Editorial: Tablets are not toilets

In education spending relative to gross domestic product, South Africa is in one of the top positions worldwide. We spend, but implementation seldom happens. (Madelene Cronjé)

In education spending relative to gross domestic product, South Africa is in one of the top positions worldwide. We spend, but implementation seldom happens. (Madelene Cronjé)

  This week we report from iNciba in the Cofimvaba district, Eastern Cape, where computer tablets are being innovatively used in teaching and learning. This can only benefit the children of this isolated area. The technology works but, as with so many schools in South Africa, it’s working in a constraining space.

In one Cofimvaba school, Zamuxolo, some pupils are crammed into mud rondavels. Their ablution facilities are pit toilets. They often have no electricity. Textbooks are kept in a corrugated iron kitchen to save precious classroom space for pupils. The Zamuxolo children enjoy using their tablets and learn a lot from doing so. But such technology is a poor and, at best, temporary distraction from an environment that is not conducive to learning.

  Zamuxolo is no exception. Nationally, four out of five schools are dysfunctional. Last year’s annual national assessments found the average maths mark among Eastern Cape Grade 9 pupils was 11%. It was 6.5% in Limpopo.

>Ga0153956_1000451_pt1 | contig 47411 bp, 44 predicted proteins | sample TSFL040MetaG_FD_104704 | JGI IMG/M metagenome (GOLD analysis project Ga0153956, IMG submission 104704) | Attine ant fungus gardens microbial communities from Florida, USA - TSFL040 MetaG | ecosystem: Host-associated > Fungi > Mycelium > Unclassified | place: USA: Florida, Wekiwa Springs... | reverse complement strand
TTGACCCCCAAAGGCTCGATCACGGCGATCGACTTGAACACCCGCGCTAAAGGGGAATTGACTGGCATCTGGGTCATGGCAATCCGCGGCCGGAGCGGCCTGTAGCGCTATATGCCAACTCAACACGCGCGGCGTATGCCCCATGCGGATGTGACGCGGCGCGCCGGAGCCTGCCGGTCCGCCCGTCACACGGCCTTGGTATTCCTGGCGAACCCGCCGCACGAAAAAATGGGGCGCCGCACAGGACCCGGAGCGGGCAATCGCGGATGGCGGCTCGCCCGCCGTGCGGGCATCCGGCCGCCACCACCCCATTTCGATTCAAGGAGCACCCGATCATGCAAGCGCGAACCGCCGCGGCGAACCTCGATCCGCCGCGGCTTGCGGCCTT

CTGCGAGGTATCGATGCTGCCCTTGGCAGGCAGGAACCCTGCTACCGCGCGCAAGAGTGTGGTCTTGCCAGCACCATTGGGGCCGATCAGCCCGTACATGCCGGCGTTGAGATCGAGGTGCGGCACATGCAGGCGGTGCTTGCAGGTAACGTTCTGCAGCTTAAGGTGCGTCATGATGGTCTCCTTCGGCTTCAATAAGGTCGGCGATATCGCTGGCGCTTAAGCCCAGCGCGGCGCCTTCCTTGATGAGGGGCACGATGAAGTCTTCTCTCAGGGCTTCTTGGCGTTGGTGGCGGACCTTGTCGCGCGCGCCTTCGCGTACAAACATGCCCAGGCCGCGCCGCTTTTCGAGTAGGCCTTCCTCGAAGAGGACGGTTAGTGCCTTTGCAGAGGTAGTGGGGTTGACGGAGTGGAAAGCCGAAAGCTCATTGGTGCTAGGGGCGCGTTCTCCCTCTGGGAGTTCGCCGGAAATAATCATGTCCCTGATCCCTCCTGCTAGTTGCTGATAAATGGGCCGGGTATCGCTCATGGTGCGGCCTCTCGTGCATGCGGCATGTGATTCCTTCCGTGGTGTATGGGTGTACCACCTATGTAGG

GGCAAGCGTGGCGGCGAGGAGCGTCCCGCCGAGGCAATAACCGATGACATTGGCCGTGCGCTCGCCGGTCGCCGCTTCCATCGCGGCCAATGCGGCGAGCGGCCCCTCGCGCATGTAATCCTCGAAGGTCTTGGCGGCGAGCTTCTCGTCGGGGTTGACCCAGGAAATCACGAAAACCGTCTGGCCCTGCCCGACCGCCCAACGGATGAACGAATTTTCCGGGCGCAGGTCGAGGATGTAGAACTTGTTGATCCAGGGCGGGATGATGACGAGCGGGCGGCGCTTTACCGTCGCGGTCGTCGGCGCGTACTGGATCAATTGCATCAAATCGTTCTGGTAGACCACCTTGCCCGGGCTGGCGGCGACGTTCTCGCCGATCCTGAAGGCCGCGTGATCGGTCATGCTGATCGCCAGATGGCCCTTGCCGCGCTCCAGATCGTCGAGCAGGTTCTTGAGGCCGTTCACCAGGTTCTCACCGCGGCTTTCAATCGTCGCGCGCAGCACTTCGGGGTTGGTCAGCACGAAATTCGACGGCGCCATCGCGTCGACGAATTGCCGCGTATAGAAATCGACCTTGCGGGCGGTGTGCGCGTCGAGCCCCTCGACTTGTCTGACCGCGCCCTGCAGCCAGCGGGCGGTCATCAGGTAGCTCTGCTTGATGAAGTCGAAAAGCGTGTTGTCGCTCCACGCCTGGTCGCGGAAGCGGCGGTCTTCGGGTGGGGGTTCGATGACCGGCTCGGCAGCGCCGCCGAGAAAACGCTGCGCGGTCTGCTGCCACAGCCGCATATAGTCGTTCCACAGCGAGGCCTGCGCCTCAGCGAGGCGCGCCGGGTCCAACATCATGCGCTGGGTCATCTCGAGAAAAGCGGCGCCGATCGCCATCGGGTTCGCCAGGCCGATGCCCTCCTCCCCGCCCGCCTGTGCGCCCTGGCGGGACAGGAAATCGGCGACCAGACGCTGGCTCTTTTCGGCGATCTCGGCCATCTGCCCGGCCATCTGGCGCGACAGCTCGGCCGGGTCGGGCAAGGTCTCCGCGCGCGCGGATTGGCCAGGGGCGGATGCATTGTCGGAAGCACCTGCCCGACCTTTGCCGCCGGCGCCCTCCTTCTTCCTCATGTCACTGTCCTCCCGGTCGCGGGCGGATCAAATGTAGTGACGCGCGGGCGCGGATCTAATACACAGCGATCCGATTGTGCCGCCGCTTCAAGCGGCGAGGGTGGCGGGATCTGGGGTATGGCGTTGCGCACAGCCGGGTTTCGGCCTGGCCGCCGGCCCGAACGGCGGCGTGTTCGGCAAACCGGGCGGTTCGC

And those numbers are for the pupils who attend school. Other studies show that in areas with bad sanitation girls start dropping out soon after the onset of puberty, because of unsafe and inefficient toilets. There is a direct correlation and a causal relationship between infrastructure and attendance.

Tablets in schools are a great way to alleviate many of the ills that stem from bad governance: a failure to deliver textbooks, teachers who lack either the skill or means to teach children, and a lack of basic teaching equipment. But tablets are not toilets. They cannot replace roofs or walls or electricity. They do not provide clean water, nor do they function as desks.

In education spending relative to gross domestic product, South Africa is in one of the top positions worldwide. We spend, but implementation seldom happens. None of our post-apartheid governments have been able to change things much. We are still losing generations to bad education, when education was supposed to help lift people out of poverty.

We have made all the mistakes we can afford – and then some. We certainly cannot afford, for another school year, a president or education minister or provincial education MEC unable to fix this education catastrophe.

 

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